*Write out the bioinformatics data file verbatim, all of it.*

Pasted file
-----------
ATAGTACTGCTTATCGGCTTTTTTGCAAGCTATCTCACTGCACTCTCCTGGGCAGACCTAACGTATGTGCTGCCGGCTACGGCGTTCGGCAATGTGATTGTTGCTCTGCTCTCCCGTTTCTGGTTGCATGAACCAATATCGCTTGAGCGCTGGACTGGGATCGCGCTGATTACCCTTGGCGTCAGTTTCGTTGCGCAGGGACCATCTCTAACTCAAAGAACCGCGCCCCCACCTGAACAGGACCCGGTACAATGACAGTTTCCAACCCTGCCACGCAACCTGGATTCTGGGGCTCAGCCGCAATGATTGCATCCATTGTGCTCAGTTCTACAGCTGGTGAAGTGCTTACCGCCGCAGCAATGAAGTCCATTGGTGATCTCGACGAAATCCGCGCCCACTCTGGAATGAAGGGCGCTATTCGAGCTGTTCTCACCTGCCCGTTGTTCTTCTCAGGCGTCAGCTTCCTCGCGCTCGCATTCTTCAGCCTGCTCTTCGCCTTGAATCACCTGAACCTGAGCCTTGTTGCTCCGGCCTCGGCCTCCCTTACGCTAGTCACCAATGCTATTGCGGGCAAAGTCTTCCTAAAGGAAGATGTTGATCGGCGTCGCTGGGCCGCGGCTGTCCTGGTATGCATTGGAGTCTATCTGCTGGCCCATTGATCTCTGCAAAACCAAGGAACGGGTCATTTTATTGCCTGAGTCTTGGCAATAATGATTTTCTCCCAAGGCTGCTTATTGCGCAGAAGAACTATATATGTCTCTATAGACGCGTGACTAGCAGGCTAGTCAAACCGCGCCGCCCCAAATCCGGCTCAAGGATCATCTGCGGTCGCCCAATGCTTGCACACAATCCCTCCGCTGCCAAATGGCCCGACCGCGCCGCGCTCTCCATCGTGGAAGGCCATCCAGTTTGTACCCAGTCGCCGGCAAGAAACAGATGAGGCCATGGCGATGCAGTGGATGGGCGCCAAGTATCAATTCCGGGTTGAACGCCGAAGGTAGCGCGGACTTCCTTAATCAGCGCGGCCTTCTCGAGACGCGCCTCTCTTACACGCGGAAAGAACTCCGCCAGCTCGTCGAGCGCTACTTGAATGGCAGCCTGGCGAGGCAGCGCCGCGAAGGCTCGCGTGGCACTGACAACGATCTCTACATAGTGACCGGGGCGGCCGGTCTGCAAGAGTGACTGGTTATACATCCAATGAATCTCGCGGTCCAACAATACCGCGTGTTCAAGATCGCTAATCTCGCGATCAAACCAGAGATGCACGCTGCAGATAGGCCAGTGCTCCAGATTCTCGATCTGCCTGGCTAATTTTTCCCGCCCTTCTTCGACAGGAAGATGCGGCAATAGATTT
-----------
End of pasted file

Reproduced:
ATAGTACTGCTTATCGGCTTTTTTGCAAGCTATCTCACTGCACTCTCCTGGGCAGACCTAACGTATGTGCTGCCGGCTACGGCGTTCGGCAATGTGATTGTTGCTCTGCTCTCCCGTTTCTGGTTGCATGAACCAATATCGCTTGAGCGCTGGACTGGGATCGCGCTGATTACCCTTGGCGTCAGTTTCGTTGCGCAGGGACCATCTCTAACTCAAAGAACCGCGCCCCCACCTGAACAGGACCCGGTACAATGACAGTTTCCAACCCTGCCACGCAACCTGGATTCTGGGGCTCAGCCGCAATGATTGCATCCATTGTGCTCAGTTCTACAGCTGGTGAAGTGCTTACCGCCGCAGCAATGAAGTCCATTGGTGATCTCGACGAAATCCGCGCCCACTCTGGAATGAAGGGCGCTATTCGAGCTGTTCTCACCTGCCCGTTGTTCTTCTCAGGCGTCAGCTTCCTCGCGCTCGCATTCTTCAGCCTGCTCTTCGCCTTGAATCACCTGAACCTGAGCCTTGTTGCTCCGGCCTCGGCCTCCCTTACGCTAGTCACCAATGCTATTGCGGGCAAAGTCTTCCTAAAGGAAGATGTTGATCGGCGTCGCTGGGCCGCGGCTGTCCTGGTATGCATTGGAGTCTATCTGCTGGCCCATTGATCTCTGCAAAACCAAGGAACGGGTCATTTTATTGCCTGAGTCTTGGCAATAATGATTTTCTCCCAAGGCTGCTTATTGCGCAGAAGAACTATATATGTCTCTATAGACGCGTGACTAGCAGGCTAGTCAAACCGCGCCGCCCCAAATCCGGCTCAAGGATCATCTGCGGTCGCCCAATGCTTGCACACAATCCCTCCGCTGCCAAATGGCCCGACCGCGCCGCGCTCTCCATCGTGGAAGGCCATCCAGTTTGTACCCAGTCGCCGGCAAGAAACAGATGAGGCCATGGCGATGCAGTGGATGGGCGCCAAGTATCAATTCCGGGTTGAACGCCGAAGGTAGCGCGGACTTCCTTAATCAGCGCGGCCTTCTCGAGACGCGCCTCTCTTACACGCGGAAAGAACTCCGCCAGCTCGTCGAGCGCTACTTGAATGGCAGCCTGGCGAGGCAGCGCCGCGAAGGCTCGCGTGGCACTGACAACGATCTCTACATAGTGACCGGGGCGGCCGGTCTGCAAGAGTGACTGGTTATACATCCAATGAATCTCGCGGTCCAACAATACCGCGTGTTCAAGATCGCTAATCTCGCGATCAAACCAGAGATGCACGCTGCAGATAGGCCAGTGCTCCAGATTCTCGATCTGCCTGGCTAATTTTTCCCGCCCTTCTTCGACAGGAAGATGCGGCAATAGATTT